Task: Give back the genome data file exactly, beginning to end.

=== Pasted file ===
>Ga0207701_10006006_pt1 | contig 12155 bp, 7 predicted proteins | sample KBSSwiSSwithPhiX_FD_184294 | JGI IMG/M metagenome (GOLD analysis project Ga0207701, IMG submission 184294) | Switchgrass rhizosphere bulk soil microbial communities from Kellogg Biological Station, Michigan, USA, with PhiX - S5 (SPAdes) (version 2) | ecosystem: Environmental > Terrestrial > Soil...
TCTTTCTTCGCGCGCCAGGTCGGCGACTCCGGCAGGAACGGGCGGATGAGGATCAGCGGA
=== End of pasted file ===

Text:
>Ga0207701_10006006_pt1 | contig 12155 bp, 7 predicted proteins | sample KBSSwiSSwithPhiX_FD_184294 | JGI IMG/M metagenome (GOLD analysis project Ga0207701, IMG submission 184294) | Switchgrass rhizosphere bulk soil microbial communities from Kellogg Biological Station, Michigan, USA, with PhiX - S5 (SPAdes) (version 2) | ecosystem: Environmental > Terrestrial > Soil...
TCTTTCTTCGCGCGCCAGGTCGGCGACTCCGGCAGGAACGGGCGGATGAGGATCAGCGGA